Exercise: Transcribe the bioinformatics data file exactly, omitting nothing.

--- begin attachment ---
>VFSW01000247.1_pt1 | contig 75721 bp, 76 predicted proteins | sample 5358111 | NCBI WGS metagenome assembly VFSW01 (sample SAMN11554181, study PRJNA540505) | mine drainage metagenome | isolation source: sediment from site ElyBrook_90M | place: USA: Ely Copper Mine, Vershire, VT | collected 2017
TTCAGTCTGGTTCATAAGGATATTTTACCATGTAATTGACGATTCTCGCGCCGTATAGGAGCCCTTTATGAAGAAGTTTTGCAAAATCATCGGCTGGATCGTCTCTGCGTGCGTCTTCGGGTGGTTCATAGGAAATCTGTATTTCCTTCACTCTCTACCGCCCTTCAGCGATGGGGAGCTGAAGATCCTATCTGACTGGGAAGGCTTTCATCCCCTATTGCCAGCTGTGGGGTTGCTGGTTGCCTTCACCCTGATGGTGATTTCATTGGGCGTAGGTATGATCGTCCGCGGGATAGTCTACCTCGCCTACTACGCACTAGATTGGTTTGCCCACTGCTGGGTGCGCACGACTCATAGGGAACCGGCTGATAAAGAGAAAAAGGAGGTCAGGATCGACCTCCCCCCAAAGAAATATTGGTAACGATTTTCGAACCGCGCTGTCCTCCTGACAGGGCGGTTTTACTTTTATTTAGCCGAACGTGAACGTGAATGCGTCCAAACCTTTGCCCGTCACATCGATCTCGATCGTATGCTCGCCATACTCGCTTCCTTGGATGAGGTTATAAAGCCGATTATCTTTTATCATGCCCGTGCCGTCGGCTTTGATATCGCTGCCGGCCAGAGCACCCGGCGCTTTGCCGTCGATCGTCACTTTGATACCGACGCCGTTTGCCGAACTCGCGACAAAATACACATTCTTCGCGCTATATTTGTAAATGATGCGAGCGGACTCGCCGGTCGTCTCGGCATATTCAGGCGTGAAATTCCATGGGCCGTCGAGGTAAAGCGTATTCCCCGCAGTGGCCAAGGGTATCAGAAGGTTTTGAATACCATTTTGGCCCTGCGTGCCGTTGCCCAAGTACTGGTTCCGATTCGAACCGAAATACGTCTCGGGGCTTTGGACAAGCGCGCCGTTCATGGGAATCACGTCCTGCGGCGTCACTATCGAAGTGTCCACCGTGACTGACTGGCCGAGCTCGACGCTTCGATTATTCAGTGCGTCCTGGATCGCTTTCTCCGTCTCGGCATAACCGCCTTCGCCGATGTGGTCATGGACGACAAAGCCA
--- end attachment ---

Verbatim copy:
>VFSW01000247.1_pt1 | contig 75721 bp, 76 predicted proteins | sample 5358111 | NCBI WGS metagenome assembly VFSW01 (sample SAMN11554181, study PRJNA540505) | mine drainage metagenome | isolation source: sediment from site ElyBrook_90M | place: USA: Ely Copper Mine, Vershire, VT | collected 2017
TTCAGTCTGGTTCATAAGGATATTTTACCATGTAATTGACGATTCTCGCGCCGTATAGGAGCCCTTTATGAAGAAGTTTTGCAAAATCATCGGCTGGATCGTCTCTGCGTGCGTCTTCGGGTGGTTCATAGGAAATCTGTATTTCCTTCACTCTCTACCGCCCTTCAGCGATGGGGAGCTGAAGATCCTATCTGACTGGGAAGGCTTTCATCCCCTATTGCCAGCTGTGGGGTTGCTGGTTGCCTTCACCCTGATGGTGATTTCATTGGGCGTAGGTATGATCGTCCGCGGGATAGTCTACCTCGCCTACTACGCACTAGATTGGTTTGCCCACTGCTGGGTGCGCACGACTCATAGGGAACCGGCTGATAAAGAGAAAAAGGAGGTCAGGATCGACCTCCCCCCAAAGAAATATTGGTAACGATTTTCGAACCGCGCTGTCCTCCTGACAGGGCGGTTTTACTTTTATTTAGCCGAACGTGAACGTGAATGCGTCCAAACCTTTGCCCGTCACATCGATCTCGATCGTATGCTCGCCATACTCGCTTCCTTGGATGAGGTTATAAAGCCGATTATCTTTTATCATGCCCGTGCCGTCGGCTTTGATATCGCTGCCGGCCAGAGCACCCGGCGCTTTGCCGTCGATCGTCACTTTGATACCGACGCCGTTTGCCGAACTCGCGACAAAATACACATTCTTCGCGCTATATTTGTAAATGATGCGAGCGGACTCGCCGGTCGTCTCGGCATATTCAGGCGTGAAATTCCATGGGCCGTCGAGGTAAAGCGTATTCCCCGCAGTGGCCAAGGGTATCAGAAGGTTTTGAATACCATTTTGGCCCTGCGTGCCGTTGCCCAAGTACTGGTTCCGATTCGAACCGAAATACGTCTCGGGGCTTTGGACAAGCGCGCCGTTCATGGGAATCACGTCCTGCGGCGTCACTATCGAAGTGTCCACCGTGACTGACTGGCCGAGCTCGACGCTTCGATTATTCAGTGCGTCCTGGATCGCTTTCTCCGTCTCGGCATAACCGCCTTCGCCGATGTGGTCATGGACGACAAAGCCA